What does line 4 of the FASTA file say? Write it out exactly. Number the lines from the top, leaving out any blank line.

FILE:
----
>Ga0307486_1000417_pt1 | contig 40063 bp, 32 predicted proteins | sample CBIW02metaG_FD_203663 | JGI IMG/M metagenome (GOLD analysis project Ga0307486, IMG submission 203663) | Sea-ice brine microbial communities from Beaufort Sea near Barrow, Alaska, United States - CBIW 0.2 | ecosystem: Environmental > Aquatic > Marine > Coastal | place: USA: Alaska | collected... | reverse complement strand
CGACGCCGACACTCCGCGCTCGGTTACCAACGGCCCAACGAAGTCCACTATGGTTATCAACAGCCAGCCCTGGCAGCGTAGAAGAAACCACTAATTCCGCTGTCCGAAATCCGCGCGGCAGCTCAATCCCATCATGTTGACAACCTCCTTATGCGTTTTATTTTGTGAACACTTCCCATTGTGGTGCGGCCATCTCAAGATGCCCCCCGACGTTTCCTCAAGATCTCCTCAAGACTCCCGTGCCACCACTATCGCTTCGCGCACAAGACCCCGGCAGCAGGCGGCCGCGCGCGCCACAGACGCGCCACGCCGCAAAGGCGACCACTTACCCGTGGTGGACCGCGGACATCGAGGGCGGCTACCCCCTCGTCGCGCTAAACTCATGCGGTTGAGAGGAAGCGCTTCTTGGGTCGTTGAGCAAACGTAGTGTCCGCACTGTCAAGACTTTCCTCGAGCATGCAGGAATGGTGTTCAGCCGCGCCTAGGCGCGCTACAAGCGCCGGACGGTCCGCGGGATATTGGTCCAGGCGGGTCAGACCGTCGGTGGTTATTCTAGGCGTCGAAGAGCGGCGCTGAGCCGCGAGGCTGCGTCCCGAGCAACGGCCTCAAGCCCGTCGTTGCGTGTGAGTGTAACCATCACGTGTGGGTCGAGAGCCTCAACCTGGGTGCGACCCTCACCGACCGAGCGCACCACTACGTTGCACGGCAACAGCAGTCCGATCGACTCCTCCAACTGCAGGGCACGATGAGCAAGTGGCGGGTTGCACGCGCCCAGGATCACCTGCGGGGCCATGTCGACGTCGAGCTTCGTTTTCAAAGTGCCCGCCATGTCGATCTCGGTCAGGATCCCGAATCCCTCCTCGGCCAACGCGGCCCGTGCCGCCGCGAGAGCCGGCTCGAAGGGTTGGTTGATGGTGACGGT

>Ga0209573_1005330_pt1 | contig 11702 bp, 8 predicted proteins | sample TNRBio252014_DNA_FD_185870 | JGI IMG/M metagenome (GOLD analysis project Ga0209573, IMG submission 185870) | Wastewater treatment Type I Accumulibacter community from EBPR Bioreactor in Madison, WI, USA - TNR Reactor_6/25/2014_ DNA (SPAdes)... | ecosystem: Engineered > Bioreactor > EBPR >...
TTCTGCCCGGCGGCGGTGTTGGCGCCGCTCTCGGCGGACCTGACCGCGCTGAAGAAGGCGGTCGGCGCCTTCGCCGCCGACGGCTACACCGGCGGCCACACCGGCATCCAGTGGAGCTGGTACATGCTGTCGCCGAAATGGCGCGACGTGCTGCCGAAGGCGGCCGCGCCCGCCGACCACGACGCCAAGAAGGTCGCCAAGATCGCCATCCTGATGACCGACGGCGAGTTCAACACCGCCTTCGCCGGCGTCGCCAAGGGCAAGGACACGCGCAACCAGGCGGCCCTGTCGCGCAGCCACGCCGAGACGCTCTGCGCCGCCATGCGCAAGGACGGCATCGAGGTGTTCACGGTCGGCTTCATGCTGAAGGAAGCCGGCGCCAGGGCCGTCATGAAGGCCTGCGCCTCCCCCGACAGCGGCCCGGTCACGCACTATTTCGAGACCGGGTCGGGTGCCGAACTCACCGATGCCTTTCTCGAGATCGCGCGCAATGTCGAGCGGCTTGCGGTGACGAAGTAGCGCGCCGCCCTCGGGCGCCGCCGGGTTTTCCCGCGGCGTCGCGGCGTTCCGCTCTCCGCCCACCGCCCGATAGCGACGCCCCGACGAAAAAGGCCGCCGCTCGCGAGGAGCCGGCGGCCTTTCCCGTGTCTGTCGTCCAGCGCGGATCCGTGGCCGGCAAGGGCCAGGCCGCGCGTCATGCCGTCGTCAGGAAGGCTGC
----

TTCTGCCCGGCGGCGGTGTTGGCGCCGCTCTCGGCGGACCTGACCGCGCTGAAGAAGGCGGTCGGCGCCTTCGCCGCCGACGGCTACACCGGCGGCCACACCGGCATCCAGTGGAGCTGGTACATGCTGTCGCCGAAATGGCGCGACGTGCTGCCGAAGGCGGCCGCGCCCGCCGACCACGACGCCAAGAAGGTCGCCAAGATCGCCATCCTGATGACCGACGGCGAGTTCAACACCGCCTTCGCCGGCGTCGCCAAGGGCAAGGACACGCGCAACCAGGCGGCCCTGTCGCGCAGCCACGCCGAGACGCTCTGCGCCGCCATGCGCAAGGACGGCATCGAGGTGTTCACGGTCGGCTTCATGCTGAAGGAAGCCGGCGCCAGGGCCGTCATGAAGGCCTGCGCCTCCCCCGACAGCGGCCCGGTCACGCACTATTTCGAGACCGGGTCGGGTGCCGAACTCACCGATGCCTTTCTCGAGATCGCGCGCAATGTCGAGCGGCTTGCGGTGACGAAGTAGCGCGCCGCCCTCGGGCGCCGCCGGGTTTTCCCGCGGCGTCGCGGCGTTCCGCTCTCCGCCCACCGCCCGATAGCGACGCCCCGACGAAAAAGGCCGCCGCTCGCGAGGAGCCGGCGGCCTTTCCCGTGTCTGTCGTCCAGCGCGGATCCGTGGCCGGCAAGGGCCAGGCCGCGCGTCATGCCGTCGTCAGGAAGGCTGC